I must confess that I wondered whether an academic gathering is the right place for this kind of presentation, as we’re supposed to be able to theorize even our own life. Yet, on second thoughts if even academics feel the need to cross oceans to narrate how our lives are conditioned, then something is going on–perhaps a certain weariness with the limits of the (impersonal) academic discourse, to begin with. I’m wondering, going back to the idea of ‘life writing’ whether the young French terrorists would have used words rather than guns to explain themselves if given the chance to be heard. Violence, it seems to me, is after all the opposite of discourse, hence discourse might do away with violence. But I daydream of course.

Let me finish this rambling post written on a sluggish Sunday afternoon by attempting to link the dots: (monotheistic) religion and racism are two of the most formidable weapons to prevent empathy from connecting human beings among themselves; do away with either or both and a great deal of the suffering in the world will disappear. I have no patience, as I say, with believers not only because, as I said, I’m an atheist but also because they insist on inflicting organized, hierarchical churches on the rest of us–can you not believe on your own if you absolutely must?? Racism scares me on two counts: one, because it seems to be an almost universal principle of human life; two, because it is based on plain absurdity. Imagine a world in which people were classed and discriminated depending on their foot size and you get the idea…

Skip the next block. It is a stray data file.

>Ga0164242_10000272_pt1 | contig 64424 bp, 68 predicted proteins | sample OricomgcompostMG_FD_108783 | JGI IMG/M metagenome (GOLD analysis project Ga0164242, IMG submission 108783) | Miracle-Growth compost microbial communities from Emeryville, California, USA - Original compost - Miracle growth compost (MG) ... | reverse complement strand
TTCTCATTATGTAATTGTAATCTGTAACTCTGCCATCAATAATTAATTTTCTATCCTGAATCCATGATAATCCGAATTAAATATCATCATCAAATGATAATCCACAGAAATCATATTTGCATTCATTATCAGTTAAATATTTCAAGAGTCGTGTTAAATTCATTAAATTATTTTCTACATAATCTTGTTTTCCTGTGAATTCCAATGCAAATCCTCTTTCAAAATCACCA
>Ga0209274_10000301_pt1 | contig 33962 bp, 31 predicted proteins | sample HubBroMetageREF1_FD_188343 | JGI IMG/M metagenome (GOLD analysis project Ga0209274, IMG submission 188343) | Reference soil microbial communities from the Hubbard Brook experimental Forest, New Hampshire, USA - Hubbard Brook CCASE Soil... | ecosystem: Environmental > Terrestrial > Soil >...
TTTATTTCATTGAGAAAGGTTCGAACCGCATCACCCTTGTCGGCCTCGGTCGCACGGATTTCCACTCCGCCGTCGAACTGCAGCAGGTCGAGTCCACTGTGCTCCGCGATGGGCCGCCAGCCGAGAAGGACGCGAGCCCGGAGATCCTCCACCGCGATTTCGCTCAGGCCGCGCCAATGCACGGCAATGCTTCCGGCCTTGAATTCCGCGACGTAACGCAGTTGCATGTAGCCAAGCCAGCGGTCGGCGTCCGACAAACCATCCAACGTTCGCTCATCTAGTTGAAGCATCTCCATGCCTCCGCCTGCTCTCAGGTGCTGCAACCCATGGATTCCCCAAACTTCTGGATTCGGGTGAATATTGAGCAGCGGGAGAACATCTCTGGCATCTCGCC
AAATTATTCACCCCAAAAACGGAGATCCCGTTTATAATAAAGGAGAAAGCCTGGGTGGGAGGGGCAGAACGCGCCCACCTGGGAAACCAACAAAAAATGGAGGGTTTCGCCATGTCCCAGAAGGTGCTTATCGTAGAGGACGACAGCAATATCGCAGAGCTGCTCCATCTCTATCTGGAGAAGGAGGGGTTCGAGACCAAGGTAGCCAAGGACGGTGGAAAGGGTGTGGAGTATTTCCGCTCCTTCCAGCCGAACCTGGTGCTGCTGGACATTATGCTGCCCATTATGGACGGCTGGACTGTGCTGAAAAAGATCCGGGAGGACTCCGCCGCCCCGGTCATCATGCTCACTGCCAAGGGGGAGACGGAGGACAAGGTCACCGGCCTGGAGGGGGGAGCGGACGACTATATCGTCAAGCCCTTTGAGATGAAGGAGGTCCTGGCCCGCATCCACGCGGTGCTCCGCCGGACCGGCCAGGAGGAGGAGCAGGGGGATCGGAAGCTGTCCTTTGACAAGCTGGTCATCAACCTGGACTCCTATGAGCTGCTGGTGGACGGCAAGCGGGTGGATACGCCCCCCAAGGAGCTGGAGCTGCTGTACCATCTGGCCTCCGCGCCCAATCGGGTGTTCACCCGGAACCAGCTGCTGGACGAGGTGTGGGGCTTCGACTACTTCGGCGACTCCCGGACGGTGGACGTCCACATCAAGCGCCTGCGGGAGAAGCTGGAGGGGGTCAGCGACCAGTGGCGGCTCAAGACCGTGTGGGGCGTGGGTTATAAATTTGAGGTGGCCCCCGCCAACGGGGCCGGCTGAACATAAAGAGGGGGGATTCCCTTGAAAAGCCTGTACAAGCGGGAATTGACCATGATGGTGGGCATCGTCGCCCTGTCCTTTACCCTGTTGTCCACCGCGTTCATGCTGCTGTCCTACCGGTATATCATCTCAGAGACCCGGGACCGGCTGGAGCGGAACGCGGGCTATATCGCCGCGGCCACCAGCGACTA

If only we could explain who we are to ourselves to each other…